This installment of Found in the Attic is a twofer. It features a genre of consumer electronics that is rapidly disappearing from the store shelves: the clock radio. As millennials enter the consumer market in larger numbers, sales of clock radios decline. Why? They use the alarm function built into their smartphones, and have no need or interest in purchasing an additional item.Today's subjects recall the glory days of the clock radio. The Stromberg Carlson model C1 dates from 1951, while the Sony ICF-C20W Dream Machine was manufactured in 1981.
The C1is typical of post-war AM radios. It has a bakelite case, and the circuit is a classic 'All American Five'. The clock movement was made by Telechron, a big name in electric clocks back in the day. It features a 'Slumber Switch', adjustable for up to 60 minutes of additional sleep, something not found in later digital alarm clocks. There is no need for an illuminated clock face; the radium-painted hands and numerals glow in the dark just fine.
Another feature of clock radios from this era is the switched AC outlet on the back. It was relay-controlled, and came on with the alarm. Contacts are rated for 1100 watts, and the AC cord is heavy duty to handle the extra current.
What was its purpose? While the outlet could be used for anything, the intent was to have your clock radio in the kitchen with the coffee pot plugged into the back. Put in the grinds and water before you go to bed, and set the clock's alarm to on. By the time you emerge from the shower in the morning and come down to the kitchen for breakfast, your coffee is already brewed, and your favorite AM top-40 radio station is playing. How cool is that?
From the Stromberg Carlson clock radio, we fast forward 30 years to the post-disco era of 1981, and the Sony ICF-C20W. Consumer electronics have changed a great deal. The Sony is a lot smaller, thanks to printed circuit boards, transistors and integrated circuits. The time is now displayed on a blue fluorescent digital display, and there is a 9-volt battery to maintain the time during power glitches. The radio is AM-FM, and the switched AC outlet has disappeared. Contemporary automatic drip coffee makers usually have built-in clock timers to start themselves in the morning.
Many would be surprised to learn that the world's first digital clock radio came out in1968. The Sony 8FC-59, nicknamed the 'Digital 24', had a horizontal format for bedside use. Models were available in black, white and red. Fluorescent displays had not yet been invented, and the display on the 8FC-59 was comprised of individual panels with printed digits that flip over to show the time. Users could be awakened by an AM-FM radio or buzzer.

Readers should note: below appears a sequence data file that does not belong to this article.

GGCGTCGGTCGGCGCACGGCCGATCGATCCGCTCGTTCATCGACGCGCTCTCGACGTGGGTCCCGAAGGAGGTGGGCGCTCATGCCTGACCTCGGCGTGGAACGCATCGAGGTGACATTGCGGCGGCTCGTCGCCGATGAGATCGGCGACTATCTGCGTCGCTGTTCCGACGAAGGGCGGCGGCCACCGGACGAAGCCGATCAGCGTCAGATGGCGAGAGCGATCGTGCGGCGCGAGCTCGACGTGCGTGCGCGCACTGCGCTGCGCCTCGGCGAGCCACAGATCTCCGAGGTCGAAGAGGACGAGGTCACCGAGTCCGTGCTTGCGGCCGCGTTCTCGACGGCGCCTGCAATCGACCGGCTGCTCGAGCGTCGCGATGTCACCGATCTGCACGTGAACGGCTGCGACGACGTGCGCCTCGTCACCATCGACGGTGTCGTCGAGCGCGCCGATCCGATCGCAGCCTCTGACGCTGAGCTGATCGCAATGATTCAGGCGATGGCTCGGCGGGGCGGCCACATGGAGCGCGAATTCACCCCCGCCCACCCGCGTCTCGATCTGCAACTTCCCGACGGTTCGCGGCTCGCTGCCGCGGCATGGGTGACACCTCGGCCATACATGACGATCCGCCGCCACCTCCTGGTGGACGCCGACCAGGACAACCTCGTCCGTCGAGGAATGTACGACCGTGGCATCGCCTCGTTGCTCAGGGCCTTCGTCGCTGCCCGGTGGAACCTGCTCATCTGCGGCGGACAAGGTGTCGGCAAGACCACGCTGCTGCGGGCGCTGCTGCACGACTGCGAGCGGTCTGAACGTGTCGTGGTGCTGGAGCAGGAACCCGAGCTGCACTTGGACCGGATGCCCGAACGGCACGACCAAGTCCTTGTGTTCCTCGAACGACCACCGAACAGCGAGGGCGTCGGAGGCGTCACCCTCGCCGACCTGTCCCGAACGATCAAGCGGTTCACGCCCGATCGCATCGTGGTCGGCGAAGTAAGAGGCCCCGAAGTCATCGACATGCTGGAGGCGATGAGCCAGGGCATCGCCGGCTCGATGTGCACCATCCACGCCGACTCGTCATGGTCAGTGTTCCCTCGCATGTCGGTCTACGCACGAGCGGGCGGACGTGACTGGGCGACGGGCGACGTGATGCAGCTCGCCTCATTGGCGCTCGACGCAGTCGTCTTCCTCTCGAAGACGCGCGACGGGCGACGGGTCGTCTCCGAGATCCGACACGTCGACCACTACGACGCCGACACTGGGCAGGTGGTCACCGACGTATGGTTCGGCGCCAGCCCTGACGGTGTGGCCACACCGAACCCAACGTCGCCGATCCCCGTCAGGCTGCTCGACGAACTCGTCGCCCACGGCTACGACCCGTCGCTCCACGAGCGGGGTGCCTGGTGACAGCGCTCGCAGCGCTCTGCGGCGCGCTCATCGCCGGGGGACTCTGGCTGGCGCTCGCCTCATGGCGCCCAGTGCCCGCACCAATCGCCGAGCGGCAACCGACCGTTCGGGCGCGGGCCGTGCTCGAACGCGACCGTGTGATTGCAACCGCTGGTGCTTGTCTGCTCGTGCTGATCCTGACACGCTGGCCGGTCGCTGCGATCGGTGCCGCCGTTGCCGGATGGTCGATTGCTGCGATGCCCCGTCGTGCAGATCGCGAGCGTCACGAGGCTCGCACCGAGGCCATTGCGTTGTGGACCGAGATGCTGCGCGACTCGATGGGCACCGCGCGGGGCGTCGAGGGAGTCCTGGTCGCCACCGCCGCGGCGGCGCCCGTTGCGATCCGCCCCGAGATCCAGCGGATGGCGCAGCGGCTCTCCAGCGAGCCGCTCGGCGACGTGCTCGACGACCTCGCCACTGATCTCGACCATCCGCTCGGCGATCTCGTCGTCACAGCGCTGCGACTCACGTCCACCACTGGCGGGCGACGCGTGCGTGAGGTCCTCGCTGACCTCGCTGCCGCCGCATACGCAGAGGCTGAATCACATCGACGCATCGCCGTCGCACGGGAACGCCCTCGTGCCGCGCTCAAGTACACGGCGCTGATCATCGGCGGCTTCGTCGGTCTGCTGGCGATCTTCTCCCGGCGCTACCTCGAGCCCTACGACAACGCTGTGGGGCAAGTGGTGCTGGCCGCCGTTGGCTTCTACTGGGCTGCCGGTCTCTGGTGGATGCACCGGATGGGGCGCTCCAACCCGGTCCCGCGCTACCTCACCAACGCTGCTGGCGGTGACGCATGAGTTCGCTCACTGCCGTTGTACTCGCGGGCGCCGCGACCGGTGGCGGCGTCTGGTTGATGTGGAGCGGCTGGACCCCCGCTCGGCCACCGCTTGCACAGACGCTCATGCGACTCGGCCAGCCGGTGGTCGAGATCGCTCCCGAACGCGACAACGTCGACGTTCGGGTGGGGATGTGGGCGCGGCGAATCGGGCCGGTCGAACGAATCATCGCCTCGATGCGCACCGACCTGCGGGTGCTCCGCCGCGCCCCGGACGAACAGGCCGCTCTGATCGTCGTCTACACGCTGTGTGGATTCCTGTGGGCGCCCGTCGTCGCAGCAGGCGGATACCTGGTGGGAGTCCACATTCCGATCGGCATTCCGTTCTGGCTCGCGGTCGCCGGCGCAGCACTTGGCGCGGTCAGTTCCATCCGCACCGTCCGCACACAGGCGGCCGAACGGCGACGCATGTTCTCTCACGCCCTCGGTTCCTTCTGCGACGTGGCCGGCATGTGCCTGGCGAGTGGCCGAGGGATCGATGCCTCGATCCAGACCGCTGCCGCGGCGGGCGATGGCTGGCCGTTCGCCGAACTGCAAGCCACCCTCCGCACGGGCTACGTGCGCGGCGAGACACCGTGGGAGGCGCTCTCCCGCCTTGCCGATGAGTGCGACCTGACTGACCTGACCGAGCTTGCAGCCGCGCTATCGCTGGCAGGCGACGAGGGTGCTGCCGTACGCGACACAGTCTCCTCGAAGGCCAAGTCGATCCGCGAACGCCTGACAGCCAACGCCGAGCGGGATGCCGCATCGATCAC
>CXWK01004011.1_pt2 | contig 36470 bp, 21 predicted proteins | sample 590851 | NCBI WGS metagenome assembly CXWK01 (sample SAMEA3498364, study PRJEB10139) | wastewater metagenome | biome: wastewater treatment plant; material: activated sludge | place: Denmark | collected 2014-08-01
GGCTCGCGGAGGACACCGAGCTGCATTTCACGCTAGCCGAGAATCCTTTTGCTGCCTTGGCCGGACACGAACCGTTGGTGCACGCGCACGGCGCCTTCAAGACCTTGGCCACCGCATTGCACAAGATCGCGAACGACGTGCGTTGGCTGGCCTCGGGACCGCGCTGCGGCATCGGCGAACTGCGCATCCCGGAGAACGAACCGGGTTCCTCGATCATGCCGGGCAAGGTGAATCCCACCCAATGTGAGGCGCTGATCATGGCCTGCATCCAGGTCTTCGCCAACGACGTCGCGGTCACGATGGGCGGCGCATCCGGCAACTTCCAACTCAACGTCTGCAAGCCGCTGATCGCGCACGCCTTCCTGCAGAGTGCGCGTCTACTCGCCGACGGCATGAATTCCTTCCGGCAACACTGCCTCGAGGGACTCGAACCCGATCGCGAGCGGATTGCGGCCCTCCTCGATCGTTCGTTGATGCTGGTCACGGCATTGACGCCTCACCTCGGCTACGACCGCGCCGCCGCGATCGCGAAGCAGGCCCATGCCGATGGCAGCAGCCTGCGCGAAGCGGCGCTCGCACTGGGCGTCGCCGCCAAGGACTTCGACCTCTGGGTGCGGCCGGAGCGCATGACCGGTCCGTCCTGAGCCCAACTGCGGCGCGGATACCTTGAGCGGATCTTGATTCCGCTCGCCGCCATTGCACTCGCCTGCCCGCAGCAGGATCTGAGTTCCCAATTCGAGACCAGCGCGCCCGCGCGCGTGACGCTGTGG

With a robust economy during the 1970s, the consumer electronics market took off, and competition was fierce. Sony gained a bigger footprint in the clock radio market with a clever bit of marketing strategy. Sony did not sell clock radios with snooze buttons. Instead, they sold 'Dream Machines' with 'Dream Bars'. And really, who would want to buy a clock radio, when you could own a Dream Machine?
The product line began in the 1970s and featured countless innovative designs, one of the most memorable being the 'Digicube' series of clock radios. After about a 40-year run, the line was discontinued 5 years ago. Sony still sells clock radios, just not Dream Machines. One of the last Dream Machines took clock radios into the Internet age. Released in 2009, the Sony ICF-CL75iP Dream Machine included an iPod dock and digital picture frame. List price was $180.00.
But perhaps the award for cleverest bit of technology in the ‘80s clock radio market should go to Panasonic. One of their models could project the clock's digital time display onto the wall or ceiling, making it easy to check the time in the middle of the night without fumbling around for your glasses. This projection feature is still offered on some clock radios. The next time that you're in a thrift store and see a nice clock radio – grab it. They just may be going the way of 8-track players.
Both of these clock radios were found in the trash, and both are in working condition. The Stromberg Carlson is missing the knobs from the clock, but, there is a box of those knobs somewhere in the attic.
The sound quality of the Sony leaves a bit to be desired, but that problem should go away when the 35-year-old electrolytic capacitors are replaced. The tiny incandescent bulb that illuminates the AM-FM radio dial has burned out and also awaits replacement.
These old appliances were recently given a thorough cleaning and are now on display – the Sony in a special exhibit of consumer electronics of the 1970s-80s.